As the temperatures drop and as the winter approaches, homeowners start to think about winter-proofing their home. When it comes to winterizing the plumbing, one of the first things that we think about is our hot water heater.
Hot water is nice; while earlier generations considered it a luxury, during the fall and winter it’s viewed as a necessity nowadays. We need hot water for showers, bathing our children, for sanitizing dishes and washing soiled laundry, and sometimes we don’t realize how precious it is until the water heater unexpectedly fails.
The last thing you want is for your water heater to call it quits when you have family over for the holidays, or the kids are home on winter break. If your water heater is past its expected lifetime, you may be wondering if you should immediately replace it, or if you should just wait until the unit fails – that’s a good question!
You Can Usually Wait It Out
As a general rule, there’s no need to spend money on a new unit if your older one is working fine. Most water heaters last 10 to 15 years, but occasionally they can last longer, especially if you have a smaller family or are frequently out of town, thereby using yours less than the average household.
However, there is one exception: If you are eager to upgrade your water heater to a more energy-efficient model, then you can replace your older one at any time. By upgrading to a more energy-efficient water heater, you’ll save money over the long haul on energy costs.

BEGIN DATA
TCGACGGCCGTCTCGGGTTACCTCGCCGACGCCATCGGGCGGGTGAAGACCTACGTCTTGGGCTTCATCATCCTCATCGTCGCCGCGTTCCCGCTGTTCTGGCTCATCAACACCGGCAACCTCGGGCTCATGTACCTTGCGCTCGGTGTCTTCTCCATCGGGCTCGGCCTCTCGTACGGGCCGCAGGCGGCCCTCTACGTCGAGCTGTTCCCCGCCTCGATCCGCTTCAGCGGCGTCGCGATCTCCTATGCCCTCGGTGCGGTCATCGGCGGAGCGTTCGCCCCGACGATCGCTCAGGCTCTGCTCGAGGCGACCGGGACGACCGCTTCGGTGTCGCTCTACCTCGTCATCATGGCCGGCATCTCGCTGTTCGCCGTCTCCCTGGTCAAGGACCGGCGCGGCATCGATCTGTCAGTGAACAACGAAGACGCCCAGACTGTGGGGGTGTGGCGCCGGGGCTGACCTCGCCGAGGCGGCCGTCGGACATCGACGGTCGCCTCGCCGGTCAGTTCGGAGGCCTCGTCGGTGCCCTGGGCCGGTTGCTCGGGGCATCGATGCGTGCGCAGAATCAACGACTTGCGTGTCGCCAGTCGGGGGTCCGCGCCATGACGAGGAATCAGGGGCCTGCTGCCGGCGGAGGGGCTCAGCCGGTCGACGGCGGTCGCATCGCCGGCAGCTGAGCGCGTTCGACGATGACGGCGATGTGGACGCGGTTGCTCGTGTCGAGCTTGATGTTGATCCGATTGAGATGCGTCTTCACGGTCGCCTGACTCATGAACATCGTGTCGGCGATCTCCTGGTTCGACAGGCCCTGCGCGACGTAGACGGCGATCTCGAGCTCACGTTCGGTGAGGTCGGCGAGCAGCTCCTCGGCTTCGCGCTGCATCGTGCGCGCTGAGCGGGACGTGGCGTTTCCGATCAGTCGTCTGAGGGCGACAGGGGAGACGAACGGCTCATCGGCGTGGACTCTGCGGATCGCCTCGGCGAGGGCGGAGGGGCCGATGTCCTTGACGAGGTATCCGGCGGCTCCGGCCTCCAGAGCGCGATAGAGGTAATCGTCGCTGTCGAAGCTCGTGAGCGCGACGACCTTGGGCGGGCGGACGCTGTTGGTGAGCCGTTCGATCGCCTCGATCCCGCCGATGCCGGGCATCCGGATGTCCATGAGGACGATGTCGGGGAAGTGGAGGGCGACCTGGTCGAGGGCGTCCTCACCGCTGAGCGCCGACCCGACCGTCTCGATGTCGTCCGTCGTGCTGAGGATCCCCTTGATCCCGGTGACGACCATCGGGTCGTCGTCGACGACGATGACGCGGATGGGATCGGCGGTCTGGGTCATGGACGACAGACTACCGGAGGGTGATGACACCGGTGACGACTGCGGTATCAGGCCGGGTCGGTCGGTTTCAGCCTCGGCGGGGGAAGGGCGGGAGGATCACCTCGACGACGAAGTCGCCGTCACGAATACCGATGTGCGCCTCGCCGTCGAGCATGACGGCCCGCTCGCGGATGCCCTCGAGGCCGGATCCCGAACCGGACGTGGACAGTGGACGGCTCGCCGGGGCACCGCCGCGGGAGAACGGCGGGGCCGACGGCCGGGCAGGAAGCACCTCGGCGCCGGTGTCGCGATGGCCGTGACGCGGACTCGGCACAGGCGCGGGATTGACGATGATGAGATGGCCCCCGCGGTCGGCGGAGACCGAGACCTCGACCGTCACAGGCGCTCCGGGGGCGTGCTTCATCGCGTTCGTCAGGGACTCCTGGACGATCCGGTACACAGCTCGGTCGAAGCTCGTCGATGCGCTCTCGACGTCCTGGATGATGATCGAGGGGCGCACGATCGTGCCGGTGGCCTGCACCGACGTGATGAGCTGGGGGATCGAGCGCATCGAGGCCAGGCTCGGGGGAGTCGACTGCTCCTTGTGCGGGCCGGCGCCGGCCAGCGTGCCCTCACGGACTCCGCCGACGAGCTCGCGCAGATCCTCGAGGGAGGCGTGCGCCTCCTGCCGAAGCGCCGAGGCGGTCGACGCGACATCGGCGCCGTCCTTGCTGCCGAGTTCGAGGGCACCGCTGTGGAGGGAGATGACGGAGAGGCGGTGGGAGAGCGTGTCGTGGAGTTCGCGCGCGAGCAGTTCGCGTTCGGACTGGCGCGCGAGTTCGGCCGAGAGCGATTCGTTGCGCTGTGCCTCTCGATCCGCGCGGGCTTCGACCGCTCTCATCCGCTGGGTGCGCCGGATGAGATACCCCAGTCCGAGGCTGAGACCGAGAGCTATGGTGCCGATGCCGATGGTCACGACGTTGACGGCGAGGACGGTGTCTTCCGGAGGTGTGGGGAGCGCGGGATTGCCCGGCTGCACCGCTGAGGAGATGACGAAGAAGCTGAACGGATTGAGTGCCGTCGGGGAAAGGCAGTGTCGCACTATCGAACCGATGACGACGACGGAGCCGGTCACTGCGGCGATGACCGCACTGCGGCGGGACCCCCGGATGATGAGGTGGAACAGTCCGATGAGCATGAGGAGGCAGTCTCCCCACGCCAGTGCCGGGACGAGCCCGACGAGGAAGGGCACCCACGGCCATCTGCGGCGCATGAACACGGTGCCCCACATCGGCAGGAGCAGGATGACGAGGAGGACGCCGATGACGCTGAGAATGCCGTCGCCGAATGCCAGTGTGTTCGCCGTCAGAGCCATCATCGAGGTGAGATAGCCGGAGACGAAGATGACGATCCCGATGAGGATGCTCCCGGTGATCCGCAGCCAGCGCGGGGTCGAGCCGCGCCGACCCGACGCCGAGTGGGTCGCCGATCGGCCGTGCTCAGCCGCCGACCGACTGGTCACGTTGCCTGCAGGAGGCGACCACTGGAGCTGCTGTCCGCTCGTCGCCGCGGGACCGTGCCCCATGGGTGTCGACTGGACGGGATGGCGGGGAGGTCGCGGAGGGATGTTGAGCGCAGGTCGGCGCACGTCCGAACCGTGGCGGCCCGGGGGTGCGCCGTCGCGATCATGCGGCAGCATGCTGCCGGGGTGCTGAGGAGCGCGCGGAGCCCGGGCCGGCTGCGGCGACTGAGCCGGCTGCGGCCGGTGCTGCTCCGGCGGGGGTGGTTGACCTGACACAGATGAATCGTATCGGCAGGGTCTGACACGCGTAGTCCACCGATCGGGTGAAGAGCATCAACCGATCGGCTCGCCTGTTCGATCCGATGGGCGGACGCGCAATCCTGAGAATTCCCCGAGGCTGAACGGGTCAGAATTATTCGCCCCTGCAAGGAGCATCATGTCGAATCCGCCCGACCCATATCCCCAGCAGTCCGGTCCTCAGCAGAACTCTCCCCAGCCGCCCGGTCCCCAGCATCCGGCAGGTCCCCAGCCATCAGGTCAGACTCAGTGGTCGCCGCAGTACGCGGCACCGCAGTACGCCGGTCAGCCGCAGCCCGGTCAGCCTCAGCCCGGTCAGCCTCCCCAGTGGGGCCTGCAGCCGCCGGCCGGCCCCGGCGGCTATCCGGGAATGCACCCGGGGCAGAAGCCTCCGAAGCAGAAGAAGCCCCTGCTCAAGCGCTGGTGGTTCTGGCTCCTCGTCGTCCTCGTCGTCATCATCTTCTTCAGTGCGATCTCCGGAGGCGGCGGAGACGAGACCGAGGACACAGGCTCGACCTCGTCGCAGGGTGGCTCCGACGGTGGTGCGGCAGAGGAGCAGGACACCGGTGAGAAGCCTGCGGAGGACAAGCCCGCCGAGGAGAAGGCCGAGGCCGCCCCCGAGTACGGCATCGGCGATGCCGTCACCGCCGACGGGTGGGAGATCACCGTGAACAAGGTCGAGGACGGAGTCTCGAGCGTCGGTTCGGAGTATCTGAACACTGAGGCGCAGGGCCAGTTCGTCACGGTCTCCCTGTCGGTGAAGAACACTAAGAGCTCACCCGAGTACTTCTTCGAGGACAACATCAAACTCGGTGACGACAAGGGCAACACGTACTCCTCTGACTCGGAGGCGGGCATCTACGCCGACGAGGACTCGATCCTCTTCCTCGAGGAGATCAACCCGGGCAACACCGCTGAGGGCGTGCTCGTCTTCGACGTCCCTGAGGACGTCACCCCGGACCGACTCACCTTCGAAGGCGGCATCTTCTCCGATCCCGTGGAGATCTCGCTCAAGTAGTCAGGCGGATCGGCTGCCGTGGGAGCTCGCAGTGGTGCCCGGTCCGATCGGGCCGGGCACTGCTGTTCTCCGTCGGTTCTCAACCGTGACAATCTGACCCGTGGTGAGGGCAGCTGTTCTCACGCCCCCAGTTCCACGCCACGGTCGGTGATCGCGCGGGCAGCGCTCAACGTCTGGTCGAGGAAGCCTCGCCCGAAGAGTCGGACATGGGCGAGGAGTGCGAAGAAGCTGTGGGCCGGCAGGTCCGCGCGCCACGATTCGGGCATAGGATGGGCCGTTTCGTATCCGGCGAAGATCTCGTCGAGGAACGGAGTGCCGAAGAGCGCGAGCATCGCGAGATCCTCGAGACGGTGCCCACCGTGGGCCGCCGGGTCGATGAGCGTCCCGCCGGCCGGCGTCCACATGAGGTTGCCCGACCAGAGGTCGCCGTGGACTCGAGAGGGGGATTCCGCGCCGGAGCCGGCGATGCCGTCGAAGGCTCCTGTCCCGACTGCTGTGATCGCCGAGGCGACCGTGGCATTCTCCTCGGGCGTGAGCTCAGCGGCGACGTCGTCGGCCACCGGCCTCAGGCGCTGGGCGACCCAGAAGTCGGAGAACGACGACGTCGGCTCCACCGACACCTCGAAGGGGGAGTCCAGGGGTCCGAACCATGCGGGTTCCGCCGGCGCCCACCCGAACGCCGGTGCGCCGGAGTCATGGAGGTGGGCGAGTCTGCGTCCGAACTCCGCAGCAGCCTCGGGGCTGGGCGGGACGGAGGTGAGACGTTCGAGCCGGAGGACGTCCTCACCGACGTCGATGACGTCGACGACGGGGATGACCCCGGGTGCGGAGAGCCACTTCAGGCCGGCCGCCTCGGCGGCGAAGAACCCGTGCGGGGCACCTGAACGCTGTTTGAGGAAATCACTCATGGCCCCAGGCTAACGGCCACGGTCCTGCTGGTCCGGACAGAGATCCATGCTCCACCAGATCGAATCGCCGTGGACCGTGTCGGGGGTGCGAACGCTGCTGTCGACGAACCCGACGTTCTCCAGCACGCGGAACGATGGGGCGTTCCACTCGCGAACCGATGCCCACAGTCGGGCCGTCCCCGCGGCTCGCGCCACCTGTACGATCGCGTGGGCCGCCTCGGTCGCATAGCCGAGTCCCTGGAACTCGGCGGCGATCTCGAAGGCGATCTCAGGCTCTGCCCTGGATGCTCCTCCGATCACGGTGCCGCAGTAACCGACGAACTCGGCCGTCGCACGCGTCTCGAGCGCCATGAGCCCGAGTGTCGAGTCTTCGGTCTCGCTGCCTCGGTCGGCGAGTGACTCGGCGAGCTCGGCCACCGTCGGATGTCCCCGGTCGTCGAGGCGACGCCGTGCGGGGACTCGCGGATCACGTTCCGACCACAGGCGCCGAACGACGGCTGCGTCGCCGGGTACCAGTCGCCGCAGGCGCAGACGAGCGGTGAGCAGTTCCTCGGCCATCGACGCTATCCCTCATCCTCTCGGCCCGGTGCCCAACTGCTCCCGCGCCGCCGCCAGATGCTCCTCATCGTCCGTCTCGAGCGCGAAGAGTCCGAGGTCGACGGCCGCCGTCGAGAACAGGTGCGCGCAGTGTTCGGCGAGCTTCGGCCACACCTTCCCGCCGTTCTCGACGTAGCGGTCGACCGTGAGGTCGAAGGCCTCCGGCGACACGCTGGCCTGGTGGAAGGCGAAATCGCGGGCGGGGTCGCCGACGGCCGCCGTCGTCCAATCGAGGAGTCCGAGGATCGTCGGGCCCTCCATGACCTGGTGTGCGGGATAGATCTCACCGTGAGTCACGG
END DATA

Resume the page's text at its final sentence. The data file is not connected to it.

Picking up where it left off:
If you’re considering replacing an expired unit that still works, consider the following:
- How well have you maintained your current unit?
- Where is it located? If it’s located on the main or upper floor and there isn’t a drain nearby, beware, it could leak. However, if it’s in the basement and near a drain, there’s less cause for concern.
- How much does your household use the water heater?
- Do you have poor water quality? If so, more sediment may have built up, thereby, shortening its lifespan.
If you are thinking about keeping your older, but the operable unit, consider having an Austin plumber from Excalibur Plumbing perform a complete inspection and routine maintenance. In that case, we would check for rust, sediment, and make sure that the connections, gas valve, pan and burner chamber are in good working order.
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